CU votes to approve Deion Sanders’ contract, but questions remain about finances

Deion Sanders
FILE – Jackson State head coach Deion Sanders glares at his players as they exit the field during the second half of an NCAA college football game against Southern University in Jackson, Miss., Saturday, Oct. 29, 2022. Deion Sanders confirmed Monday, Nov. 28, the University of Colorado is among multiple head coaching jobs he’s been offered. (AP Photo/Rogelio V. Solis, File)

The University of Colorado Board of Regents voted Thursday to officially begin the era of Prime Time — or Coach Prime — at Folsom Field. 

Although Deion Sanders, the former NFL star, was unveiled as the Buffs’ new head coach earlier this month, CU Regents still had to vote to approve the contract. The bipartisan, elected board — which makes institutional decisions for the system that oversees all four CU campuses — voted Thursday 8-1 to formally approve Sanders’ five-year contract. Sanders will make $500,000 per year as his base pay, with $4,000,000 in supplemental pay per year as well as opportunities for incentive-based pay and merit-based raises. 

District 1’s outgoing regent, Jack Kroll, was the lone dissenting vote. He cited an unsustainable financial model as a key reason he voted against the contract. 

“While I commend the choice of our third Black head coach in a row and fourth overall, the system still thrives on the back of unpaid labor, and I believe it’s only a matter of time before athletes gain recognition as employees, which will further challenge the sustainability of the financial model,” Kroll said during the vote, his final act as a standing regent.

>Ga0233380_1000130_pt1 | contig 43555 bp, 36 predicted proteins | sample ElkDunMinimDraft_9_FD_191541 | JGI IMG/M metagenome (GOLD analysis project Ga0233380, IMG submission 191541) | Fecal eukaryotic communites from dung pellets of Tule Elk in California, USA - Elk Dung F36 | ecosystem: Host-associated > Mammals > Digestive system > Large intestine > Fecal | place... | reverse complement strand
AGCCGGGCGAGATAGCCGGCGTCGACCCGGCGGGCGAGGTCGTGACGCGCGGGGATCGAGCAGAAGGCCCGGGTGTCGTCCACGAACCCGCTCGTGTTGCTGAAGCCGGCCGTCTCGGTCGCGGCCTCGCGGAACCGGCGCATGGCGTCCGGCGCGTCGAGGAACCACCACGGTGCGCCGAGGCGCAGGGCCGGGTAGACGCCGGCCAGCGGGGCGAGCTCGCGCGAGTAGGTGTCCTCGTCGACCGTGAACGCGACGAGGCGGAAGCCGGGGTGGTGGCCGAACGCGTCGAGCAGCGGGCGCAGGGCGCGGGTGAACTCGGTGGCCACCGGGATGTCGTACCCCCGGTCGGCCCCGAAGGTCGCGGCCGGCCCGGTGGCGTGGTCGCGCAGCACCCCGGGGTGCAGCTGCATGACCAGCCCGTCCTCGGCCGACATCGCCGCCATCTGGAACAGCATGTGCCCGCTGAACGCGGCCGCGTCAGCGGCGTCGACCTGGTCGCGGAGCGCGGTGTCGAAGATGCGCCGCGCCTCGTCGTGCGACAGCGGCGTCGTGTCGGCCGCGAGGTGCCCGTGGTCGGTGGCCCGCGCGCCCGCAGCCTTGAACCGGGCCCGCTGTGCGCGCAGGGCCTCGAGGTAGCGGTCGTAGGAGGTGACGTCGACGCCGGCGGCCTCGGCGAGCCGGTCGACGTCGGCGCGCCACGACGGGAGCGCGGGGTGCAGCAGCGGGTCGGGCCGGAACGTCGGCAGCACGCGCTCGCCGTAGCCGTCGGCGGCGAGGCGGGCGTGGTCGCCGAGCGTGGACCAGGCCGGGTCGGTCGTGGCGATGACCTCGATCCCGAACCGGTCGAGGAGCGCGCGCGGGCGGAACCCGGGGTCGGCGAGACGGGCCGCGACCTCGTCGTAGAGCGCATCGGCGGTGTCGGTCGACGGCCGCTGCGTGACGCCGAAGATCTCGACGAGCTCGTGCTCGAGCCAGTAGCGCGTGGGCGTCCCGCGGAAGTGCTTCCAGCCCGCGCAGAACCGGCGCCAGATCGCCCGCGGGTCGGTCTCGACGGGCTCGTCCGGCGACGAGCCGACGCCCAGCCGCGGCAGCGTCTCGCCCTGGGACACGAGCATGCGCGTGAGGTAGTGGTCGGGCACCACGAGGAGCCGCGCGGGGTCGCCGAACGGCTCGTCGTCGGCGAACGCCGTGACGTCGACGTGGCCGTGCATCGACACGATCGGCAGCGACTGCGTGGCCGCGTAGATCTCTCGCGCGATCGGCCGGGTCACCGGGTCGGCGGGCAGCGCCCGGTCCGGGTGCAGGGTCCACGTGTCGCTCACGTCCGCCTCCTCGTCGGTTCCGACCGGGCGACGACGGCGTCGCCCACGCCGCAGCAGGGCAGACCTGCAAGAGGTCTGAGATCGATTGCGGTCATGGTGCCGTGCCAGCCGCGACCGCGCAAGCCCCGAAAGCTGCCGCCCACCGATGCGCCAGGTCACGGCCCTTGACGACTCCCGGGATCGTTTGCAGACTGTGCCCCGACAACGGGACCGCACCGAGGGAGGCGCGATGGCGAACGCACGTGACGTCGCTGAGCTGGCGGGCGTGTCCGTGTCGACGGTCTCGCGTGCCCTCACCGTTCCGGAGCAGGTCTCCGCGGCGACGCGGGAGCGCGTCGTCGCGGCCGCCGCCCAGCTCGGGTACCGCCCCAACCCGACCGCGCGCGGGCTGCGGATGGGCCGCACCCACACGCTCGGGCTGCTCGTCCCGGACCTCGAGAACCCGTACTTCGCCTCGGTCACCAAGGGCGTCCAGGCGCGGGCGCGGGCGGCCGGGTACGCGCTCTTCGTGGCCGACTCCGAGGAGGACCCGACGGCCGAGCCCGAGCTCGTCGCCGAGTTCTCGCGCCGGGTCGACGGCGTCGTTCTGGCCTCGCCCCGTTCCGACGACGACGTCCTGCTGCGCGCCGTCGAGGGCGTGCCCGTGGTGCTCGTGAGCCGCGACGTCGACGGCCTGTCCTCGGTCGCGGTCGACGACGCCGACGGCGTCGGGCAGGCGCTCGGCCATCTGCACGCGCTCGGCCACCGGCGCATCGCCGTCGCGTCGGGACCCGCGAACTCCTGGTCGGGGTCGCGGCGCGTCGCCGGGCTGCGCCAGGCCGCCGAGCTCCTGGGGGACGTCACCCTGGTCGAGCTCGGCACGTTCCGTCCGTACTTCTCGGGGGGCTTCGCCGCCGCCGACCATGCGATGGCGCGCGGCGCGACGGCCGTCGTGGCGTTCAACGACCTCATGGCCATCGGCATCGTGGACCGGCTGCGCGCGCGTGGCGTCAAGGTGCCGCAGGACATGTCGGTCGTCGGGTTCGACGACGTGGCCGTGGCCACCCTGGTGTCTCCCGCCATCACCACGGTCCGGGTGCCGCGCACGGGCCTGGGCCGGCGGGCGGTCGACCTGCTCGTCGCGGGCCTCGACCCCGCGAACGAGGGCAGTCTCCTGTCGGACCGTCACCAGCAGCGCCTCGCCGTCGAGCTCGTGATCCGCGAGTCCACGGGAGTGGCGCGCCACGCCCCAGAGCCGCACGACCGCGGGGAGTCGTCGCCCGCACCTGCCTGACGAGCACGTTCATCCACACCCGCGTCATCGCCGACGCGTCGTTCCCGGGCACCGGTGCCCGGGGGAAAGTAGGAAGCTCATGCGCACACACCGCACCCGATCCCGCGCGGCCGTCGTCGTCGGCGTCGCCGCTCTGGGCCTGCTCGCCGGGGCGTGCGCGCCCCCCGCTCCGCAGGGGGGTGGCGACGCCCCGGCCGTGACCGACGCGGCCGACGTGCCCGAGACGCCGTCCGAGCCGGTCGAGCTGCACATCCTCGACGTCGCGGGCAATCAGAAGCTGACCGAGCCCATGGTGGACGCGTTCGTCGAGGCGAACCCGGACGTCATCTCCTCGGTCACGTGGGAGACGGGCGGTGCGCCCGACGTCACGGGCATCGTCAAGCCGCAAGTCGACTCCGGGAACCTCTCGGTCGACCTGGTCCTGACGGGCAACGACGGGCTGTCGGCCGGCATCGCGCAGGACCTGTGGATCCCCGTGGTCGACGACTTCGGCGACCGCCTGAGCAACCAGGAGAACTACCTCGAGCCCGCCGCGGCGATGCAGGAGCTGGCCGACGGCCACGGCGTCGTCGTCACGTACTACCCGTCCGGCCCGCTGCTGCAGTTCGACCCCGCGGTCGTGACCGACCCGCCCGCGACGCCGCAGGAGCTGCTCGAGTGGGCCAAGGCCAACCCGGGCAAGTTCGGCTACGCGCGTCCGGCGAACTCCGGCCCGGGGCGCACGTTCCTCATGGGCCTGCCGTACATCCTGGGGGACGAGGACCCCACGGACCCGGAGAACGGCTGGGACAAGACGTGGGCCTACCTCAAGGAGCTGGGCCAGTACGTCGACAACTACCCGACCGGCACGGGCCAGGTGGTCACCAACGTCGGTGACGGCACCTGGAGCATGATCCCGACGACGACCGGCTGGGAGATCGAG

Regent Glen Gallegos, while voting to approve the contract, expressed fatigue at CU’s pattern of hiring and firing football coaches at the drop of a button. 

“This is my fifth football coach, [and] an athletic director left without pay. Somewhere along the line, we have to stop this pattern we’re in,” Gallegos told other regents. “Somewhere along the line, we have to stop this. We have to start making people accountable for the choices that we’ve made.”

Kroll later told CPR News it wasn’t a vote against a person, but instead one against an inequitable system.

“In a time like this, when students are struggling to afford a college education, we have a lot of turnover with our employees because we're not able to keep competitive salaries, some of the challenges we have with capital construction down on the Denver campus,” Kroll said. “I just think there's better ways to use the taxpayers’ money than to support a financial model in big time college athletics that rewards people at the top and leaves everyone else — students, staff, faculty, taxpayers — holding the bag,” Kroll said. 

The university’s athletics department operated at a loss of $17 million in 2021. When Sanders was announced as coach earlier this month, Athletics Director Rick George said he didn’t know where the extra money to hire Sanders would come from. But, George said he was confident administrators would find a way to make it work. 

Roger Pielke Jr., a professor at CU who founded the now-defunct Sports Governance Center, said the university’s athletics department has promised to wean itself off financial support from the academic side of the university. It’s a promise Pielke thinks will be difficult to keep. 

“It's clear that CU athletics does not make money. So, CU athletics does not have a sovereign wealth fund that it deposits the money in,” Pielke Jr. said. “It doesn't transfer money to the main campus.”

The Buffs have paid costly buyouts to the two coaches they have fired since 2018. A third, Mel Tucker, left to take another head coaching job at Michigan State. If Sanders is fired without cause, he’ll be entitled to up to 75 percent of his remaining base salary. If Sanders leaves the university within a year for another coaching job, he’ll owe CU $15 million.